By Joel Warner
By Michael Roberts
By Alan Prendergast
By Michael Roberts
By Michael Roberts
By Amber Taufen
By Patricia Calhoun
By William Breathes
As Tommy gets up to help himself to some dessert, he notices another ballcap on the table next to him. "Is that a Yankees cap you've got there?" he asks.
Next thing you know, Tommy reaches into a shopping bag and pulls out a green folder. Sure enough, inside the folder is a picture of the young Yankees posing with a few other guys, one of whom is holding a toddler: Tommy when he was two years old. Tommy's dad was apparently acquainted with the Babe through some ranch, and the print is from a negative that his dad gave him decades ago. He's asking $35 for it — down from $70, because folks are struggling these days and Tommy doesn't need the money, he insists.
"If I can tell you one story," he says, "I've got a hundred." And he proceeds to prove it by spinning yarn after yarn: about how he once caddied for the Babe, who would make him play the last hole; about how he ended up in Denver in the '50s, leaving Winnebago, Nebraska, for a lucrative job as a cattleman — a job he later quit when his boss tried to rush him while he was eating breakfast. Before he finished eating that breakfast, a guy from another outfit that happened to have an office in the same building had offered him another job, a better job, and Tommy went on to make a nice life for himself and his family in the Mile High City. Oh, and then there's the story about how when he retired and moved to Phoenix, he started his own tamale delivery company. And how one of his best sales reps was a gal one of his managers recruited from a street known for harboring ladies of the evening. And how Tommy and his family used to dine with the parents of a man who became a famously reclusive Denver billionaire. "He's a workaholic," he remembers the man's mother saying.
Tommy could go on for hours — and he probably would, if he didn't have to rush off to catch his bus. "Glad to know you," he says, extending his hand. "If you want to buy that picture of Babe and Gehrig, give me a call." — Dave Herrera
It's high noon in Black Hawk, and Crook's Palace, the only non-casino restaurant in town and the oldest saloon in Colorado, according to a sign outside (although all claims in these gaming districts should be taken with a grain of salt, if not an entire saltshaker), has just two lunchtime diners: a couple of women, both hooked to oxygen tanks, talking loudly as they dip into cups of French onion soup. A few minutes later, two guys in fishing hats and cargo pants roll in and order Bud Lights.
The history of Crook's is considerably more colorful than its current incarnation. The heavy, dark-wood bar that anchors the place was originally part of a Missouri saloon, where Jesse James once bellied up to it. James Crook brought the bar in when he took over this spot in 1900, renaming the former Skylight Saloon after himself. He operated Crook's Palace for the next three decades, keeping it open through Prohibition by selling cigars and soda. After he died, in 1929, the joint went through a long cycle of struggles and ownership changes, passing through the hands of dozens of proprietors, few of whom managed to keep their bars and/or cafes open more than five years.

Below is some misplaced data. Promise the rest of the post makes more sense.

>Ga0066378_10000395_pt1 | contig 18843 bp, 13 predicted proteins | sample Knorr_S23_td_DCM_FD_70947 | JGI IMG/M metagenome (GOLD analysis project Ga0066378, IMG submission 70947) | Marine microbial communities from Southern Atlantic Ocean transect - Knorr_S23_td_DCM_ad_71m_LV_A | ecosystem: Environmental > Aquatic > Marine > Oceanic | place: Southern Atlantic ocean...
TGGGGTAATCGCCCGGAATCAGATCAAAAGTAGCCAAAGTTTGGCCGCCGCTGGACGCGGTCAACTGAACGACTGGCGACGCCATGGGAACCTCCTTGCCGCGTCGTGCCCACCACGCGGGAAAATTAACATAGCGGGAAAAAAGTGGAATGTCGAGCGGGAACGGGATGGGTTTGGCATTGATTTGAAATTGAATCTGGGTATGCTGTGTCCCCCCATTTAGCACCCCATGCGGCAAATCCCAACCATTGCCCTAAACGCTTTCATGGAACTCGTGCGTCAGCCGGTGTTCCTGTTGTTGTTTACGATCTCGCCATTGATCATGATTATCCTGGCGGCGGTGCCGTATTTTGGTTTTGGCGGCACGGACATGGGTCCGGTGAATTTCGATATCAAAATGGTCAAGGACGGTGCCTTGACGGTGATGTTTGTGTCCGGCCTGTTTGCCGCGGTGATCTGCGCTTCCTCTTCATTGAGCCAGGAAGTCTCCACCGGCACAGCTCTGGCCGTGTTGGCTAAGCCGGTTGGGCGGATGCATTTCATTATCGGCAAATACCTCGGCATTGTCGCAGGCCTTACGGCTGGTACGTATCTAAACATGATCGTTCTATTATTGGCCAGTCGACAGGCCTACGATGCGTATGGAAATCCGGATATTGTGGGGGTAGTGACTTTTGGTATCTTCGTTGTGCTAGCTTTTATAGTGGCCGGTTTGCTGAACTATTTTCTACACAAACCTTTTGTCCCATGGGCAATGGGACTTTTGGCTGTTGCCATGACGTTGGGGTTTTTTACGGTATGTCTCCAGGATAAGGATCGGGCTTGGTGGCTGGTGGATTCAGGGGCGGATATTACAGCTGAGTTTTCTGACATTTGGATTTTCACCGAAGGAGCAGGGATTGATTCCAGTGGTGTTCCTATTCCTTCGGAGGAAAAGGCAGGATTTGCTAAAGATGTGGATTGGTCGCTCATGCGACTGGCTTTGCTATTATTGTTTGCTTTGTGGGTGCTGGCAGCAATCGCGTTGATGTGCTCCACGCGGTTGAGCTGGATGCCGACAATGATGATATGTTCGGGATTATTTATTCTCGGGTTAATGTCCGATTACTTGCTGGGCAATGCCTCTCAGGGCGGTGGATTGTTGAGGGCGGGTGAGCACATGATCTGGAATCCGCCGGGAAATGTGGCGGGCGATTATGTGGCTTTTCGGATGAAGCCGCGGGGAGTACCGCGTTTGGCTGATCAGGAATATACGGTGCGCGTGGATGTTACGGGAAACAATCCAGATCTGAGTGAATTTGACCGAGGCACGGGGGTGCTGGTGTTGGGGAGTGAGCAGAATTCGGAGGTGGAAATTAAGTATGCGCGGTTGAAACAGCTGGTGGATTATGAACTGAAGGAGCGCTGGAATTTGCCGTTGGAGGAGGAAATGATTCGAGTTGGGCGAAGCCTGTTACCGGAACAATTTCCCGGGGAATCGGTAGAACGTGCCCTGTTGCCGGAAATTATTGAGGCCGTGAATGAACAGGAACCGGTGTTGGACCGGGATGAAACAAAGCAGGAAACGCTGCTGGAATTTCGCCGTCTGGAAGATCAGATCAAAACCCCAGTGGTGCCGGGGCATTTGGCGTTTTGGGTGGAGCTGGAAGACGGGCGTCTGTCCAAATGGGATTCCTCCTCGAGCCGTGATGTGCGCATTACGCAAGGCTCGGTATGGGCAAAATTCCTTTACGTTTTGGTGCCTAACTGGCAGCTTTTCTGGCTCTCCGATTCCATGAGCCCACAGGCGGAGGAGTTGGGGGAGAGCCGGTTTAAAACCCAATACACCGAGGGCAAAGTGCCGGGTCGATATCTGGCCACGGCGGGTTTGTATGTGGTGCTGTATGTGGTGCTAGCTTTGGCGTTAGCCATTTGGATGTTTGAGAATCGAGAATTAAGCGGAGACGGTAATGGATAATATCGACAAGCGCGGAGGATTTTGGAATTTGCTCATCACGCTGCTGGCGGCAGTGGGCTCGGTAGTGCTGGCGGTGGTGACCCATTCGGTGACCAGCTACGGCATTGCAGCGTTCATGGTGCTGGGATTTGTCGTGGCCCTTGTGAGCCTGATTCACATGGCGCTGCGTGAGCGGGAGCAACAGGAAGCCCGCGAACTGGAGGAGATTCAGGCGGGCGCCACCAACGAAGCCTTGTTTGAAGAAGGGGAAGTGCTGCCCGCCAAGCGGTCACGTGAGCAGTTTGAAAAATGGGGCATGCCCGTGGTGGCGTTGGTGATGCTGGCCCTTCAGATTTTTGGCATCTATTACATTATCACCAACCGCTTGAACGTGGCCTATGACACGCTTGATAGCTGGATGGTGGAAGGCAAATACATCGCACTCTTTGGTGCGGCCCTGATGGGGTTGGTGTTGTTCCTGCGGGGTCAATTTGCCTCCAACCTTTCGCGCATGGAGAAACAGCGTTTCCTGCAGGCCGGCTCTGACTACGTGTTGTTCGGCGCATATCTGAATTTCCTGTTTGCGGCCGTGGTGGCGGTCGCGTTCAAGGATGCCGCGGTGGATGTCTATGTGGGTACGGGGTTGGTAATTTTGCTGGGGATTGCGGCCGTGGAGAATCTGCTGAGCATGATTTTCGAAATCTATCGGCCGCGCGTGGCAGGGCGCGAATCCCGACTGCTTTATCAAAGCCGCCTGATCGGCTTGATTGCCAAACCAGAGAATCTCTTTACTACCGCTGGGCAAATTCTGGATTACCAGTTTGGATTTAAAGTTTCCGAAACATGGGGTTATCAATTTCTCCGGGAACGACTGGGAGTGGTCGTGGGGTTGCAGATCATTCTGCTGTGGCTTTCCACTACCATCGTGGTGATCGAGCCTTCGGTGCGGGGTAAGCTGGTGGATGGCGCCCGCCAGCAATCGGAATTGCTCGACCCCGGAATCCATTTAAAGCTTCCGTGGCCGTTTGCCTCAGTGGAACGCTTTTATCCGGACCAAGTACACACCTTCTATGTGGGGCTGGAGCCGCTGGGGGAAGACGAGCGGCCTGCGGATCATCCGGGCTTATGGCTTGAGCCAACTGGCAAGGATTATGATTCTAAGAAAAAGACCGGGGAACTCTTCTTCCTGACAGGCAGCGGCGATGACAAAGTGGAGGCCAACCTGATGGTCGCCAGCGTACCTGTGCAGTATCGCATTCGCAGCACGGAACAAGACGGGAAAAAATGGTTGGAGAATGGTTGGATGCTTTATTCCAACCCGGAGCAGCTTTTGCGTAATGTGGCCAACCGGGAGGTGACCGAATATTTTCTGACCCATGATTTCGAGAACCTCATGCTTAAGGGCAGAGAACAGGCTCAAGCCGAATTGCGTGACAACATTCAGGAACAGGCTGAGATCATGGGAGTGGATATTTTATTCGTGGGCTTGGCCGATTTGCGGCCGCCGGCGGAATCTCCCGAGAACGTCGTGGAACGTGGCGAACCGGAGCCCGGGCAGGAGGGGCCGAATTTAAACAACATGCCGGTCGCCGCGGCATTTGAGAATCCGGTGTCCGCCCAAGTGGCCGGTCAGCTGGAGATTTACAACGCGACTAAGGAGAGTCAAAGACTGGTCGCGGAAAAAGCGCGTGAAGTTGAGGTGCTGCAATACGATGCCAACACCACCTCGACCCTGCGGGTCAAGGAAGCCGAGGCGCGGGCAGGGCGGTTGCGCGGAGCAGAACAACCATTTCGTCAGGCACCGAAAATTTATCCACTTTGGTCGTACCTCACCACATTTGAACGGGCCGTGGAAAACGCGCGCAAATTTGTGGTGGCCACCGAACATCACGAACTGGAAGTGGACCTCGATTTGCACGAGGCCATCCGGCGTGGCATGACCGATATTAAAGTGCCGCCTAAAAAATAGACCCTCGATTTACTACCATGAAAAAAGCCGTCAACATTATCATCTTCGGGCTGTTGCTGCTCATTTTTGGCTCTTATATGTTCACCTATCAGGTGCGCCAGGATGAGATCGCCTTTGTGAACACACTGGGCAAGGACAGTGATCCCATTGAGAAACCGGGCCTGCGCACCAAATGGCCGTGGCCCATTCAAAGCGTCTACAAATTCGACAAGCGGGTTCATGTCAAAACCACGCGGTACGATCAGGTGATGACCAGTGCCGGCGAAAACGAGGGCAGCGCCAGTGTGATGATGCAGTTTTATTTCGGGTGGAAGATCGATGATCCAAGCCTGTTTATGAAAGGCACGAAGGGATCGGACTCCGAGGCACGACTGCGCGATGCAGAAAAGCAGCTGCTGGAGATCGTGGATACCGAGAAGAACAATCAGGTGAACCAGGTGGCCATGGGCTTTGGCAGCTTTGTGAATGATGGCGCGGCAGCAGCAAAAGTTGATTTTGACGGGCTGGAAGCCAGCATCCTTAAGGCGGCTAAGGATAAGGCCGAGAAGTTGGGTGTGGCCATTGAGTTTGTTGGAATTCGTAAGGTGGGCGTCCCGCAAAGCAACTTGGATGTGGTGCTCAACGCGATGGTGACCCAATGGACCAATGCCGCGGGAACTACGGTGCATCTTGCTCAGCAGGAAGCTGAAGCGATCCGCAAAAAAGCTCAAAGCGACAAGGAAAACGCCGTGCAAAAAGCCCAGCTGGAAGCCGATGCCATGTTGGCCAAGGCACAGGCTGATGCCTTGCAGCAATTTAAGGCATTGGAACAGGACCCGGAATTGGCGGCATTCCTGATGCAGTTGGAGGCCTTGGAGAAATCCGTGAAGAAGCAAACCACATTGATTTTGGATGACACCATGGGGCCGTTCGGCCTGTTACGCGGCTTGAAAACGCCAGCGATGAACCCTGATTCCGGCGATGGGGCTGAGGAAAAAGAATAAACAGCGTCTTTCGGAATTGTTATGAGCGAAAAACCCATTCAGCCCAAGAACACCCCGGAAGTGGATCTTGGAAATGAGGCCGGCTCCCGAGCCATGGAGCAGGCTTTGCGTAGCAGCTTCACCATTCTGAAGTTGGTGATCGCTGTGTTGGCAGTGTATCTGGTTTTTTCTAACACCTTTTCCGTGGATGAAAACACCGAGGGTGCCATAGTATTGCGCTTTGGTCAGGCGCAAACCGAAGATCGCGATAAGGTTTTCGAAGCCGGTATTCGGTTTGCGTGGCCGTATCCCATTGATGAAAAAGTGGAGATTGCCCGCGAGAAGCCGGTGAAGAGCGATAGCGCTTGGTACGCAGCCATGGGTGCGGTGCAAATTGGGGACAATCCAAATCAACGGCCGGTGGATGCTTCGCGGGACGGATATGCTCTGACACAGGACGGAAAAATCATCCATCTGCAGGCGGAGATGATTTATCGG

When gambling was legalized in Black Hawk, Crook's Palace became a casino, putting up an addition filled with machines and letting the whir of slots obliterate the convivial barroom ambience. But there was still a stool dedicated to miner Dow Blake, a regular at the bar (and the great-uncle of future mayor David Spellman). As bigger casinos opened up, though, the crowds left Crook's. And in the late 1990s, the now cash-flush town bought the structure, restoring the space, cleaning up the storied bar, polishing the hardwood floors and adding a pool table. For a while, it tried running its own restaurant 24/7, but that didn't work out. And in 2006, Black Hawk put the place up for lease as a turnkey property, offering it to any restaurateur who would preserve the general feeling of the space — and keep gambling out.
In 2008, it was snapped up by Mike and Matt Casarez, who reopened Crook's in its current incarnation. The brothers, both graduates of Johnson & Wales University, are originally from Pueblo; Matt had been chef de cuisine at Isle of Capri. They run a serious operation: no outlaws, no barroom scuffles, and Dow Blake's stool has disappeared. The biggest danger: spiking cholesterol. "See that menu?" asks the bartender. "You'll notice we don't serve dishes that have little hearts next to them."
The brothers' cooking shows deep culinary expertise, applied to such American classics as the Smokestack burger — a flat patty enriched with a little pork and topped with thick strips of house-cured kurobuta bacon, smoked cheddar cheese, caramelized onions and housemade barbecue sauce between two halves of a homemade bun.